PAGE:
How to Tell if You Have Mad Shark Disease

By Mary Walsh

The San Jose Sharks are engaging in some very strange behavior. They seem hell bent on alienating a fan base that they spent decades building up. They are firing favorites and making deranged threats about a losing season and possible relocations. Someone put something funny in the San Jose water.

The relocation noise seems to be connected to complaints about a painfully horrible 14 year tv contract that the Sharks have with CSN Bay Area. In theory, if the Sharks moved to Seattle, where they have no new arena, they would no longer be in the Bay Area and CSN could not hold them to the punitively bad agreement. The other relocation theory is that the Sharks would move only as far as Santa Clara, to be near the fancy new Levis stadium. Like Seattle, Santa Clara also does not have a new rink waiting for an NHL team to move in.

So either destination requires a lot of waiting and building. After the waiting and the building, there’s more waiting while people figure out that there is an NHL team in town (Seattle) or where their NHL team went (Santa Clara). Neither option will save the Sharks, directly or indirectly, from the gushing monetary losses they are (theoretically) suffering at the hands of CSN Bay Area.

The second symptom of mad Shark disease was the firing of Drew Remenda.

@MercPurdy: Just my opinion: Drew sometimes too honest on air for team’s taste. Also, were issues involving him not living here.  “@indgiuli1. Remenda?”

That is just one journalist’s opinion but it is ironic that he used the word “honest,” since that is Doug Wilson’s new catch phrase. The Sharks don’t have a problem with honesty. Their issue is with openness. There are obvious reasons to keep business dealings confidential but the degree of secrecy displayed by this team baffles the mind and I suppose reflects poorly on the reporters who are expected to dig things up. Nonetheless, it isn’t that the Sharks lie to the public, they just withhold so much that it borders on the absurd.

And that, I would argue, is where the team might have been at odds with Remenda. He shared his opinions… but if that isn’t an analyst’s job, what is?

Maybe it was because of Twitter. Remenda would not join Twitter and clearly everyone must join Twitter.

Whatever reasoning behind that decision, it was petty. It also revealed a complete disregard for the fan base, and for what worked for the Sharks. Dumb, dumb, dumb.

Yet another symptom of Shark madness is all this rebuild talk. Granted, Doug Wilson may be planning to take a different tack this Summer but to be throwing the R word around is confusing. The notion that the Sharks need to move their remaining vets out and prepare to lose a season or more has most people crying cuckoo.

Does he say “rebuild” to convince his vets to move on? Will that word send Thornton or Marleau running for the Eastern hills? Really? If they want to win so badly as that, do the Sharks want them to leave? And if it took outsiders a matter of minutes or hours to figure this ruse out, what are the chances it would work on hockey players or their agents?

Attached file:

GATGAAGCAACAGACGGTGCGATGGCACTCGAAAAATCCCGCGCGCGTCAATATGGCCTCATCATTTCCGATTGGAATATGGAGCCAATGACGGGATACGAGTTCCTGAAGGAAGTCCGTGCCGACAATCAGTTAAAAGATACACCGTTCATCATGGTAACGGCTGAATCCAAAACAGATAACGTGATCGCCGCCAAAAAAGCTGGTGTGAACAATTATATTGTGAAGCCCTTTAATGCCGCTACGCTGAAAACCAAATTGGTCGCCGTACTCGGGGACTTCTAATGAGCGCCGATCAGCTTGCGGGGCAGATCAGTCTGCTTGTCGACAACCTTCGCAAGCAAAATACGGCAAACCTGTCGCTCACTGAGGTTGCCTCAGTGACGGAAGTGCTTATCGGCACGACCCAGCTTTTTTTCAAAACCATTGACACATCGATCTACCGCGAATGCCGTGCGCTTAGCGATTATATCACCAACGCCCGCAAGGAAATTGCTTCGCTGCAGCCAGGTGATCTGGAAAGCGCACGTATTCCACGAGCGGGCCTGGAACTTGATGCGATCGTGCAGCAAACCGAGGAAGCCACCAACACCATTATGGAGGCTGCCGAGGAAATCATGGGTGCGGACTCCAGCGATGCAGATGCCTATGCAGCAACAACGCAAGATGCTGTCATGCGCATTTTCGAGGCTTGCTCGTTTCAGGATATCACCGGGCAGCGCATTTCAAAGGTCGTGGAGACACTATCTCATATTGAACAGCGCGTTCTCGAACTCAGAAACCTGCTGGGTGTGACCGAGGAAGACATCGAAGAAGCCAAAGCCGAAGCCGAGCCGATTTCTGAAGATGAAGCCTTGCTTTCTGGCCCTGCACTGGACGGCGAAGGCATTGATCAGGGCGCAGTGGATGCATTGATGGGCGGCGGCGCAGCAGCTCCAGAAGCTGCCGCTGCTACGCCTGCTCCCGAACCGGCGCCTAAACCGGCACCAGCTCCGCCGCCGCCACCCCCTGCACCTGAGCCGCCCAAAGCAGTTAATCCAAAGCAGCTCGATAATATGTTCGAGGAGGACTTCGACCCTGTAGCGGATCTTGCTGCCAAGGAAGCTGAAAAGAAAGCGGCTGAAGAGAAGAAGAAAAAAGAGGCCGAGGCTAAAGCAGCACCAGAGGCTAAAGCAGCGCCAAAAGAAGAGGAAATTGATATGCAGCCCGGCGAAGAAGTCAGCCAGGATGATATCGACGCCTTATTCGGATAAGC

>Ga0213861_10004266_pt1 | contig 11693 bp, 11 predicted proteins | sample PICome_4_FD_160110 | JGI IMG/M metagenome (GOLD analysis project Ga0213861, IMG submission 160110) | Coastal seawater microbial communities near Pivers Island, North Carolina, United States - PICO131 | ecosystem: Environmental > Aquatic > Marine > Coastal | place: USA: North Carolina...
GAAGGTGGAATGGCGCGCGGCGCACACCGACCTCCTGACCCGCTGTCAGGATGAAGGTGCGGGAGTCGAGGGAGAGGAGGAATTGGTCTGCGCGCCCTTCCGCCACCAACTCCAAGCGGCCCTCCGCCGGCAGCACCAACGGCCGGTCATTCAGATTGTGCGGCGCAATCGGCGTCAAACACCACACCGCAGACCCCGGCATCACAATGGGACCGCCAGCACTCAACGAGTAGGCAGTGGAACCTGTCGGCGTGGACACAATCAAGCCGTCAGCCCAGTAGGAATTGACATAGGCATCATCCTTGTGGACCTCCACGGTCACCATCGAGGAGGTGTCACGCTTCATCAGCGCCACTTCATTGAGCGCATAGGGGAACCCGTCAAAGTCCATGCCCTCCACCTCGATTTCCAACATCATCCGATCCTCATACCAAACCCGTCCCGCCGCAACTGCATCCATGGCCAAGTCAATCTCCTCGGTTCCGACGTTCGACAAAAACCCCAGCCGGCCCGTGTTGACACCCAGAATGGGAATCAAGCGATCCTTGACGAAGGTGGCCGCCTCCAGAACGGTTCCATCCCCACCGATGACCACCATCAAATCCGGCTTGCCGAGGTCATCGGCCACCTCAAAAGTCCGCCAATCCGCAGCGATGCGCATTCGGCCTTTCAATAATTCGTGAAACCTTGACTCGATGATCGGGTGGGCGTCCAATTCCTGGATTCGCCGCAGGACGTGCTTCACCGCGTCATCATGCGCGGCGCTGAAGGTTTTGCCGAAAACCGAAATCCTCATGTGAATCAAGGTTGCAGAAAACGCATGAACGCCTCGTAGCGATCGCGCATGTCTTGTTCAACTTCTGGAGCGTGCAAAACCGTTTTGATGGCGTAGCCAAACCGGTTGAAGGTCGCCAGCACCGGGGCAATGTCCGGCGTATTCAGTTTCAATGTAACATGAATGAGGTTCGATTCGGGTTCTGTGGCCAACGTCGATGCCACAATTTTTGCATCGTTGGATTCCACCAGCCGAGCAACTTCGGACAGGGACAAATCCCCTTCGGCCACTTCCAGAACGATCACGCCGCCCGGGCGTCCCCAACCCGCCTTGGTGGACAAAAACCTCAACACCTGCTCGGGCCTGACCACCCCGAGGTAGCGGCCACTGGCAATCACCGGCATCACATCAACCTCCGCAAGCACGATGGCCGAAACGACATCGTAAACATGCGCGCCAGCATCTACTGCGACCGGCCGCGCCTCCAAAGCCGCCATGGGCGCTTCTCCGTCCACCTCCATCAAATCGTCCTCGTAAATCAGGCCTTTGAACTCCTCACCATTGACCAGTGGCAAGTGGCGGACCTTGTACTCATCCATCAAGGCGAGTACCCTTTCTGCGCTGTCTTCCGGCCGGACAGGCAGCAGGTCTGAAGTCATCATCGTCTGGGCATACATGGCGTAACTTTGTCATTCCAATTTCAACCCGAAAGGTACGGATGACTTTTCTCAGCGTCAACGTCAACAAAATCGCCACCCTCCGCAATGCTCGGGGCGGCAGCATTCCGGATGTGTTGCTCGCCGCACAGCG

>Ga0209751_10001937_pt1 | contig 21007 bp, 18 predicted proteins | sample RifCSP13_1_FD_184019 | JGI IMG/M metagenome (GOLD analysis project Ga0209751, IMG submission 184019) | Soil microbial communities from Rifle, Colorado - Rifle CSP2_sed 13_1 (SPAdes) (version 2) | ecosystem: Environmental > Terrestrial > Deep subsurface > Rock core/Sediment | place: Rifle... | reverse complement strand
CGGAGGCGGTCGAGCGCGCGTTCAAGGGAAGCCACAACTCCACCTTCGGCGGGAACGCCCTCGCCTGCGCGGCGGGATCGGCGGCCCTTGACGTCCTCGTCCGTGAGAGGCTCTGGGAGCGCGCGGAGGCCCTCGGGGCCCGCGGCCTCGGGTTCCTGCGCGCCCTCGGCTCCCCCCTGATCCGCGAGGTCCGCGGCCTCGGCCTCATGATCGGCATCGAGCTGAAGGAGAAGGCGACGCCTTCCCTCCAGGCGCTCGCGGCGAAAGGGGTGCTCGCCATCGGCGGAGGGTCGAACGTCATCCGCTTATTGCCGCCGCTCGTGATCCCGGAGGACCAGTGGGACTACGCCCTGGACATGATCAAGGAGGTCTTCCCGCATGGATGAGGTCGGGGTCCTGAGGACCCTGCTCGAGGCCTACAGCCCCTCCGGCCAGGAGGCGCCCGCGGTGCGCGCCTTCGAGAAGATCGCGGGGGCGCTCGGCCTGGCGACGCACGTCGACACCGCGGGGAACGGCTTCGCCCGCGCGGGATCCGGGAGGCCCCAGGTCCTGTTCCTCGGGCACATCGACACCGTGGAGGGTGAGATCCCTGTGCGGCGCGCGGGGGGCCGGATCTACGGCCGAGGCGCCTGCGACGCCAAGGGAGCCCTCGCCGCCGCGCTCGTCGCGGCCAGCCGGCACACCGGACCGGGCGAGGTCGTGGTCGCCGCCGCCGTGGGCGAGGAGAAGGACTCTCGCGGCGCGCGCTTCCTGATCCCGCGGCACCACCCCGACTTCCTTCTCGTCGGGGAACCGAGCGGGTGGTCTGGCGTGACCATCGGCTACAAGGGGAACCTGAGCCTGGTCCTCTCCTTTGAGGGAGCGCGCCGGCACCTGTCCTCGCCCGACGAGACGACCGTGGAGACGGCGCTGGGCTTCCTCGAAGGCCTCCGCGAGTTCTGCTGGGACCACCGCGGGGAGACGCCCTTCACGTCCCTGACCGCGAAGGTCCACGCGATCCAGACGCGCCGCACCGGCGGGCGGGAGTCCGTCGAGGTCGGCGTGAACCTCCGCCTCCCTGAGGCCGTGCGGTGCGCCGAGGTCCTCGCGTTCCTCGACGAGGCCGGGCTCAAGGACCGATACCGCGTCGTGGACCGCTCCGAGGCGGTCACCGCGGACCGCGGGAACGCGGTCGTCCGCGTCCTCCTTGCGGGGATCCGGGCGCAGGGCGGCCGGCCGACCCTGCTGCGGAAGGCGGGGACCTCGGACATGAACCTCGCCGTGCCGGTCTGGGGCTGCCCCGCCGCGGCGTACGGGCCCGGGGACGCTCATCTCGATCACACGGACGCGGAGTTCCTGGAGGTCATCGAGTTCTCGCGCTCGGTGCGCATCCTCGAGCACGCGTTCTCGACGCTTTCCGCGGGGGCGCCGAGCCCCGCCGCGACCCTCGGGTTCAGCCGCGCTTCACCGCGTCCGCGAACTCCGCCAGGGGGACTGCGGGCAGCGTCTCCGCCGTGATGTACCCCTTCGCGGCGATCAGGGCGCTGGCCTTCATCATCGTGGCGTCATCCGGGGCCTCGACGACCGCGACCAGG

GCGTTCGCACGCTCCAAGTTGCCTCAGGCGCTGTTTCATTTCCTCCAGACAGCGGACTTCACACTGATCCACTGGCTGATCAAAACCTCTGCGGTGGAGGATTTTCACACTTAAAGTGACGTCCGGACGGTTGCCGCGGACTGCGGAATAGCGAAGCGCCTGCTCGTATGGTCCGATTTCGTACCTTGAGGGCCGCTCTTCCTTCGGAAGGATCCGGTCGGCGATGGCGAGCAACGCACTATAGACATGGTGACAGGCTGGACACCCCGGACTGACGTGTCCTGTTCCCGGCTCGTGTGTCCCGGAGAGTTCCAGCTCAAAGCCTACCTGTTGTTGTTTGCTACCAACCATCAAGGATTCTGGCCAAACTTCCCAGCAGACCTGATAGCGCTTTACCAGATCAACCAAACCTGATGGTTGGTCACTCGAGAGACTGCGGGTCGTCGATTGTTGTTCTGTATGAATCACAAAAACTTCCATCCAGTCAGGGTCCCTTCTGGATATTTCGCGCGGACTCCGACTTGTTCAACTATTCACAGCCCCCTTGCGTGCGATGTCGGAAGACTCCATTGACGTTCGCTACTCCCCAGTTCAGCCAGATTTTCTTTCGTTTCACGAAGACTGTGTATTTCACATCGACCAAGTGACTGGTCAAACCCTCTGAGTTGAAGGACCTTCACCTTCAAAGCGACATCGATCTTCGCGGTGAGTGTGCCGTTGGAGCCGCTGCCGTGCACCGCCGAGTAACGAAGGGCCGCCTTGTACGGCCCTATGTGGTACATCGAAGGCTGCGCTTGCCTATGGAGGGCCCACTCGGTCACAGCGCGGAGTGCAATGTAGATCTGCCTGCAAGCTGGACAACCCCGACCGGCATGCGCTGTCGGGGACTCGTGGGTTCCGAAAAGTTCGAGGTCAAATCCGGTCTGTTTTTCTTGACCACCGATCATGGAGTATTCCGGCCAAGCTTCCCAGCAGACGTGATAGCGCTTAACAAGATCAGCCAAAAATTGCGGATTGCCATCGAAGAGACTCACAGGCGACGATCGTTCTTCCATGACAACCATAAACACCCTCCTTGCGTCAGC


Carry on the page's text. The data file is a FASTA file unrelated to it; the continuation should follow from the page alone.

Wilson doesn’t describe this rebuild process as anything like the many seasons the Kings and the Blackhawks spent missing the playoffs. In his interview with NHL Live, he talked about one or two poor seasons. If he can bolster a team so significantly in just one or two seasons, he’s redefining “rebuild.”

What I think it means is simply that Wilson has no plans to add major pieces to the team. He is not going to follow a “win now” plan. He will use his draft picks, he will give his younger players time to mature. He won’t tinker. Or I hope that’s what he means, because my second choice explanation is that Wilson has cracked up.

Sharks: Stalock, Brown Returning, Remenda Out

By Mary Walsh

The San Jose Sharks announced three moves Tuesday. Two players were resigned to two year contracts: forward Mike Brown, acquired at the trade deadline from the Edmonton Oilers last season for a fourth round pick in this year’s draft, and goaltender Alex Stalock. The third move was to let broadcaster Drew Remenda go. No particulars have been released by the team about this last decision.

According to CapGeek.com, Mike Brown’s two year contract will pay $1.2 million per year. His previous contract was for three years at an average of $736,667. Brown played in 56 games last season (48 with the Sharks) and six playoff games. He finished the regular season with two goals and three assists, and had a goal and an assist in the playoffs.

Stalock’s contract will pay $1.6 million per year. His previous one-year contract was for $625,000. He started 19 games last season and one in the playoffs. In the regular season he went 12-5-2 with a .932 save percentage.

Stalock was expected back, and said he expected to be back. Brown was said to be in talks with the team last week. If ice time in the playoffs is any indication, the coaching staff liked what he brought to the team. Of the moves, the third is by far the most surprising. In various radio and web interviews since the announcement, Remenda described the parting as “amicable.”

The tandem of Randy Hahn and Drew Remenda had grown in popularity beyond Shark Territory. Their team had been recognized numerous times by the Bay Area Emmys, including this year’s On-Camera Talent-Sports/Play by Play/Analyst. Even to hockey fans from other regions, they were recognizable. They occasionally did national broadcasts of other teams’ games, with the same energy and conviction they displayed covering Sharks games. There is no word yet on who will replaced Remenda. It seems most likely that it will be one of the other familiar faces from the broadcast team.

A friend once asked me if Remenda was as likable in person as on television. I think he is. To me he always was. His energy and candor will be missed.